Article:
A Strong Counterattack is the Very Lubrication that Greases the Wheels of Self Defense

The OODA Loop is a layman’s means of describing the process human’s go through when processing data and information into action.

OODA stands for Observe, Orient, Decide, and Act. In short, when information is collected (Observe), we must put that information into context (Orient), decide what to do with the contextualized information (Decide), and finally act on that information (Act).

In self defense, the aggressor is already in Act mode. To refocus his/her concentration on violent action, a defender must create such a large distraction as to move the vast majority of focus away from the current act and onto something else. This act is our counterattack. And, it’s not enough to hit someone. Rather, an ideal response would include a powerful counterattack to one of several areas that are inextricably tied into the nervous system.

In redirecting the attention and focus of the attacker, defenders can often successfully complete their self defense response. Without a major and powerful counterattack, I’m not optimistic about the defenders chances. So, practice your combatives often. Seek to make each combative very powerful – whatever your body can muster.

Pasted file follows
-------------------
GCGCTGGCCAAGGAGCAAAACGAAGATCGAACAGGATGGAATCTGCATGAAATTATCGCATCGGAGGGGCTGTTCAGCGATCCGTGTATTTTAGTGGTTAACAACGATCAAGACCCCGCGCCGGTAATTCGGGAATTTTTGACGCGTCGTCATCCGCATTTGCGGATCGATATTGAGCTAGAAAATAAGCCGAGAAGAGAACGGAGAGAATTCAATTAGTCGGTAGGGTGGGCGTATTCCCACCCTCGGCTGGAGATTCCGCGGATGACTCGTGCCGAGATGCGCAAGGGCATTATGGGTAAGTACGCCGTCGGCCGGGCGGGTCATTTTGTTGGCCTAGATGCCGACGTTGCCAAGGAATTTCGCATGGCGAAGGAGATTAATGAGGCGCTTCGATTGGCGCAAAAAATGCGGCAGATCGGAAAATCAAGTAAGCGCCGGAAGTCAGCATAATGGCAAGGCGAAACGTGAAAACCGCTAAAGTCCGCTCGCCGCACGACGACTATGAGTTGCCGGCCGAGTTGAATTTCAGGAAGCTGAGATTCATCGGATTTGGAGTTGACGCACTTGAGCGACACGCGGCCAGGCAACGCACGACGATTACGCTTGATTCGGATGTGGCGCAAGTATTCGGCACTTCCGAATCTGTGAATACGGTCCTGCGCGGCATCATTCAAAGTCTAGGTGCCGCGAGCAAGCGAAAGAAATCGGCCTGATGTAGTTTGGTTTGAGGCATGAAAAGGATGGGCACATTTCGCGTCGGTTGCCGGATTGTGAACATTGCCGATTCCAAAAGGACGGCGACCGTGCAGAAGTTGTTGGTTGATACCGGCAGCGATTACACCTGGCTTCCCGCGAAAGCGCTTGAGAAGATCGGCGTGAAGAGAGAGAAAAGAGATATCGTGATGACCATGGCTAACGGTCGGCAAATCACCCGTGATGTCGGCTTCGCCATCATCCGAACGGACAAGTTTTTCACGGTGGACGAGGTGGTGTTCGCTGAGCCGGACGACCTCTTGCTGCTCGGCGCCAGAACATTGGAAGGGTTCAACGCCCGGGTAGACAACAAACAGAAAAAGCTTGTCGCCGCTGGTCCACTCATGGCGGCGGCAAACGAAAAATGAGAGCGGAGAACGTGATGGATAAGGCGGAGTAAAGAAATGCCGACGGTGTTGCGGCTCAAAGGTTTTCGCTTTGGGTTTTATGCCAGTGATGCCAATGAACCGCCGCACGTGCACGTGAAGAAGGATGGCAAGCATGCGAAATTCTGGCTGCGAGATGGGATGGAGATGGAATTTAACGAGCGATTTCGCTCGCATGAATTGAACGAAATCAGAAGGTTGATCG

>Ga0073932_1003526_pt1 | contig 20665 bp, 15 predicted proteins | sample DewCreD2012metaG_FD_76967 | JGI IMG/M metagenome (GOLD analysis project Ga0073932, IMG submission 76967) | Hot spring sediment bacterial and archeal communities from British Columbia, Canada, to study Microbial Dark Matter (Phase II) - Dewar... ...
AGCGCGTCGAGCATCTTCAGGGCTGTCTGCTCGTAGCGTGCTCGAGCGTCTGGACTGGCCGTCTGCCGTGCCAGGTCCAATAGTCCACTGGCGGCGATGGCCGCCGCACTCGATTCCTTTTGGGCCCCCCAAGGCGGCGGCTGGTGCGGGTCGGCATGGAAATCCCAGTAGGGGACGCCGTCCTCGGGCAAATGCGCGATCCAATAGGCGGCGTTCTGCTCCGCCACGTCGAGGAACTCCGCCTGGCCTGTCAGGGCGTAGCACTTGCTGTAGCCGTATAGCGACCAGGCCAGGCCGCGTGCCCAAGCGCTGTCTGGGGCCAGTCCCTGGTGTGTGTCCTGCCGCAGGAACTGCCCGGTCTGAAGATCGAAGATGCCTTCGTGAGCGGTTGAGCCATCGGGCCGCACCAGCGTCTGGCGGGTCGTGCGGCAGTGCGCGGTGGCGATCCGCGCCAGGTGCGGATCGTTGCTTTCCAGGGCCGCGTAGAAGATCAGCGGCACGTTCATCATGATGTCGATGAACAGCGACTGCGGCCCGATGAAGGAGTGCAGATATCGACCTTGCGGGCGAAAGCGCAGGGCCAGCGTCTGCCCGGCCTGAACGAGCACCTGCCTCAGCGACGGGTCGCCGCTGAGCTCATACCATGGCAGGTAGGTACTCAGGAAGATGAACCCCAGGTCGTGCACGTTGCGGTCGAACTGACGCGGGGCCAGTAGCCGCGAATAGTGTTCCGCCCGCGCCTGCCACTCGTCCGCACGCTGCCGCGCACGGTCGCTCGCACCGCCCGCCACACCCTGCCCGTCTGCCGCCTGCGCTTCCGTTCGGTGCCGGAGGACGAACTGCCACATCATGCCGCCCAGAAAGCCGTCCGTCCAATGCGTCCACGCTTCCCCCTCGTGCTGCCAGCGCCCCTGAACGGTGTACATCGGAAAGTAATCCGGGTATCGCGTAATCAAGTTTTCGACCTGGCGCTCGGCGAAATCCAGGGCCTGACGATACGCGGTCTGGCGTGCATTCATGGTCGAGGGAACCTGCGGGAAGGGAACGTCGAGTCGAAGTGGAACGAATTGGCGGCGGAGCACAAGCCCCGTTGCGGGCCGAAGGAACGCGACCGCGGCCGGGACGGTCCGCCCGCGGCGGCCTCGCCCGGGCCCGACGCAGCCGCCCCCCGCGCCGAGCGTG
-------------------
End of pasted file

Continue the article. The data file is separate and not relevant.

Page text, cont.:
A strong counterattack is the very lubrication that greases the wheels of self defense. Check out the video for more information.

…walk in peace

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1 comment

  1. Bill Cobb

    CJ, having been with KMH for 3.5 years, I need to ask a pressing question regarding the recent North Campus schedule . I noticed that there are ten Level-1 classes, two Level 2/3 classes and three All Levels classes. Comparing the North Campus schedule to the Central Campus, I cannot help but ask why is the North Campus so heavily oriented towards Level 1? Why can’t we have more classes for those who’ve passed their Level 1 test? Given the level of effort required to make it up to and through the Level 1 Test, it is a disappointment when there is no platform to advance to the next level. Could we possibly have split classes where advanced students are given the chance to break off and practice the things they are weakest in? It is through independent practice where one takes ownership of a technique and becomes a master of it. I speak on behalf of every student who has stuck with the program and who wants to learn all they can about Krav Maga. Thanks.